By: David M. Weinberg
Oct 19, 1997
Everyone warned us away from the adventure. Building a house in Israel, they told us, is a nightmarish experience. “You’ve got to live here for at least ten years and learn how to be nasty and a cutthroat before getting into the house-building mess”, friends admonished us.
Well, it’s been exactly a year since we ignored this well-intended advice, signed on the dotted line, drew up our plans and began building. We’re more or less finished and now living in the new home.
Along the way I contracted an acute case of ‘kablanitis’, which is a disease one contracts when there’s too many ‘kablanim’ (contractors) around. But we survived! Without being mean or thuggish.
All ye Anglo-Saxons out there who dream of your own home but fear the plunge – take heart! You can insist on your standards – in quality, time, service and menchlechkeit – and win! At least most of the time. Here’s a couple of pointers:
1. Learn Languages: it helps if you speak Bulgarian (bricklayers), Romanian (electricians) and Turkish (tiling), not to mention Arabic (everything else). Then you’ll stand half a chance of finishing up with electrical sockets placed within five meters of where they were supposed to be, and ceramics on the floor, not the ceiling. It’s a veritable Tower of Babel out there.
2. Don’t Accept Favors: Go for the young and hungry. Stay away from contractors who think they’re G-d, and act as if they’d be doing you a favor to take your money. A wonderful pair of Kurdish brothers did our kitchen and other carpentry. They went out of their way to please because they needed the work and wanted an “in” to the new neighborhood. Tip: let them hang their advertising shingle outside your house.
3. Insist on Civility: The banister painter walked in at 6:30 am one morning with a sour disposition and foul mouth. He began cursing me out because he didn’t like the condition of the railing – “you don’t deserve my expertise” — all the while expecting me to thank him for his nobility in coming and to pay him more. So I threw him out and found someone else. Don’t let craftsmen yell at you – it’s standard operating procedure for them. Usually it means that they made a mistake and don’t want to admit it.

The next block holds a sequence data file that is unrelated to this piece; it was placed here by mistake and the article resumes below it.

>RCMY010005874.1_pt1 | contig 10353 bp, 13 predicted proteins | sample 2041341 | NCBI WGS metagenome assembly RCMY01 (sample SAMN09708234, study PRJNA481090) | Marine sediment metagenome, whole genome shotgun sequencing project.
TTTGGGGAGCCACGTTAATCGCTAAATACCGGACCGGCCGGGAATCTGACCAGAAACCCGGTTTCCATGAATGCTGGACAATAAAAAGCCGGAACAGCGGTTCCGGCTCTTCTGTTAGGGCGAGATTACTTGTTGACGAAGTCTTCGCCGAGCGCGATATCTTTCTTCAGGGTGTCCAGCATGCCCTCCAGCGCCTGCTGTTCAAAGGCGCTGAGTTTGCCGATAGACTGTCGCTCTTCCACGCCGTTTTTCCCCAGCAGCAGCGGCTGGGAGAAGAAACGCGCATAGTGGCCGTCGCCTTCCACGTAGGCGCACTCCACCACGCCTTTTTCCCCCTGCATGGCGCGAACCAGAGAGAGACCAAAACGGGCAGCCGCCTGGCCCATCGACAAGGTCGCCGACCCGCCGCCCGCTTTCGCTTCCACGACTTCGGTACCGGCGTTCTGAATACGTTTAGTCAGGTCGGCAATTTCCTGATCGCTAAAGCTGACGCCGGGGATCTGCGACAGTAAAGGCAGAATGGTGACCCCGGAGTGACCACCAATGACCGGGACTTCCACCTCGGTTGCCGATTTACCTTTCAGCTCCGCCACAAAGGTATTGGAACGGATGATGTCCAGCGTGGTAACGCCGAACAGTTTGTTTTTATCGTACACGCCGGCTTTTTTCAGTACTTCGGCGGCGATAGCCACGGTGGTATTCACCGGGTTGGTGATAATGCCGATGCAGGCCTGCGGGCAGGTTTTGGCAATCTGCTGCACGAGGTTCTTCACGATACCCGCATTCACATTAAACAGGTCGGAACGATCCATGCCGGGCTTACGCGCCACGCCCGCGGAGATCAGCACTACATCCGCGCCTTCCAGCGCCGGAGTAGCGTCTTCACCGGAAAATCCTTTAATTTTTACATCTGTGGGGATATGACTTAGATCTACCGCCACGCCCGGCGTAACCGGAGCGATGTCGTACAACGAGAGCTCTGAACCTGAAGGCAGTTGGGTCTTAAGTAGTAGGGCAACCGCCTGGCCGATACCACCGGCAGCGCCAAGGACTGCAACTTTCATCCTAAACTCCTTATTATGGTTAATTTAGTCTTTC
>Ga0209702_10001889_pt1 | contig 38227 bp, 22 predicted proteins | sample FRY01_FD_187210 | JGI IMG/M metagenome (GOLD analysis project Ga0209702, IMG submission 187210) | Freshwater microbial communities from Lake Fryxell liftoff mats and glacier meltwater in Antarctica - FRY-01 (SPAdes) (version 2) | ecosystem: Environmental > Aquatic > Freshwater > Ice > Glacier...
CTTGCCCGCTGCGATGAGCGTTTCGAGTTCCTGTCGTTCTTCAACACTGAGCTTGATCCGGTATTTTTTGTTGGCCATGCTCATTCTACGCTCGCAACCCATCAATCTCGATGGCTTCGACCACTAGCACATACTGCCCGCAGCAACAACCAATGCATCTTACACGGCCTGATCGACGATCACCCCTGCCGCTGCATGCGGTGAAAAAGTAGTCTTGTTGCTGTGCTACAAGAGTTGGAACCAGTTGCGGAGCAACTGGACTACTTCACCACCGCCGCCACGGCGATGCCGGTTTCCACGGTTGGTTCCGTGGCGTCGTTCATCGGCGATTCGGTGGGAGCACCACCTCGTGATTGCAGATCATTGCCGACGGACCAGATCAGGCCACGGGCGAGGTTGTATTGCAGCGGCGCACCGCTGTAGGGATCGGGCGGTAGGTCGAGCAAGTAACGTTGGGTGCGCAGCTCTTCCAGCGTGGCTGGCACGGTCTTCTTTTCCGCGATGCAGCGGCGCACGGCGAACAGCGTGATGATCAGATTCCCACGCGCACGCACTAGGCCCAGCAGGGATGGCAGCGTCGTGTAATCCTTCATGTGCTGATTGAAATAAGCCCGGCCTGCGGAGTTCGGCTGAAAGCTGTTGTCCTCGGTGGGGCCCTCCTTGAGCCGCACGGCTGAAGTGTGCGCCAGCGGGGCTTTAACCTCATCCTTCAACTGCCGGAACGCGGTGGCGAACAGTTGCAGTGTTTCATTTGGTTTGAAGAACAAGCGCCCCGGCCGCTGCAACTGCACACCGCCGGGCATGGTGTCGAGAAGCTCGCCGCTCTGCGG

4. Try, Try Again: One day medical science will discover the gene which causes the “rip-it-all-up-as-soon-as-you-hit-a-problem” reflex that is characteristic of the contractor race. Like the Pazgaz man who decided after 60 seconds in the house that we had to rip up the kitchen floor because he discerned a blockage in the gas pipe. (I suggested using pressurized gas to force the blockage clear, which worked). Assert yourself; contractors adjust themselves to your standards. Most of the time, the contractor’s ‘destruct-in-order-to-fix’ instinct is wrong.
5. Get a Scheduling Program: We had an air conditioning gas pipe leak under the flooring. ‘Dig it all up’ said Mr. Know-It-All Air Conditioning, who of course blamed every other contractor who worked in the house, except himself. As a result, your painstakingly-planned schedule for wall painting, flooring, carpeting, carpentry and furniture will be thrown off by several days, infuriating all the other contractors down the line. Go and try to line them up again in correct sequence. It’s one big jig-saw puzzle that is constantly being rearranged on the go. Get used to it.
6. Make Friends: Contractors like people who relate to them on a human, personal level, and treat them well. This means plenty of Turkish coffee and ice water, but also taking the time to get to know your kablan and listening to his opinions on national security, nuclear physics and Princess Diana. Besides the fact that such an approach pays in terms of better service returned, I’ve discovered a salt-of-the-earth sincerity and straight-thinking wisdom out there. A lot of respect for tradition too. Ehud Barak should build a house sometime if he really wants to get a handle on public opinion ‘in the street’ and win the next election.
7. Rejoice: Building a home in the land of Israel is a holy venture, that in the end, provides enormous personal satisfaction and a sense of achievement. Don’t let the leaky toilets and crooked door frames make you lose sight of that. We aren’t the pioneers of 70 years ago who dried the swamps and reclaimed the Galilee, but I nevertheless feel privileged to have added one more stake in the homeland. May the Lord bless our little home on the range with all good fortune.
* Originally published in The Jerusalem Post on October 19, 1997.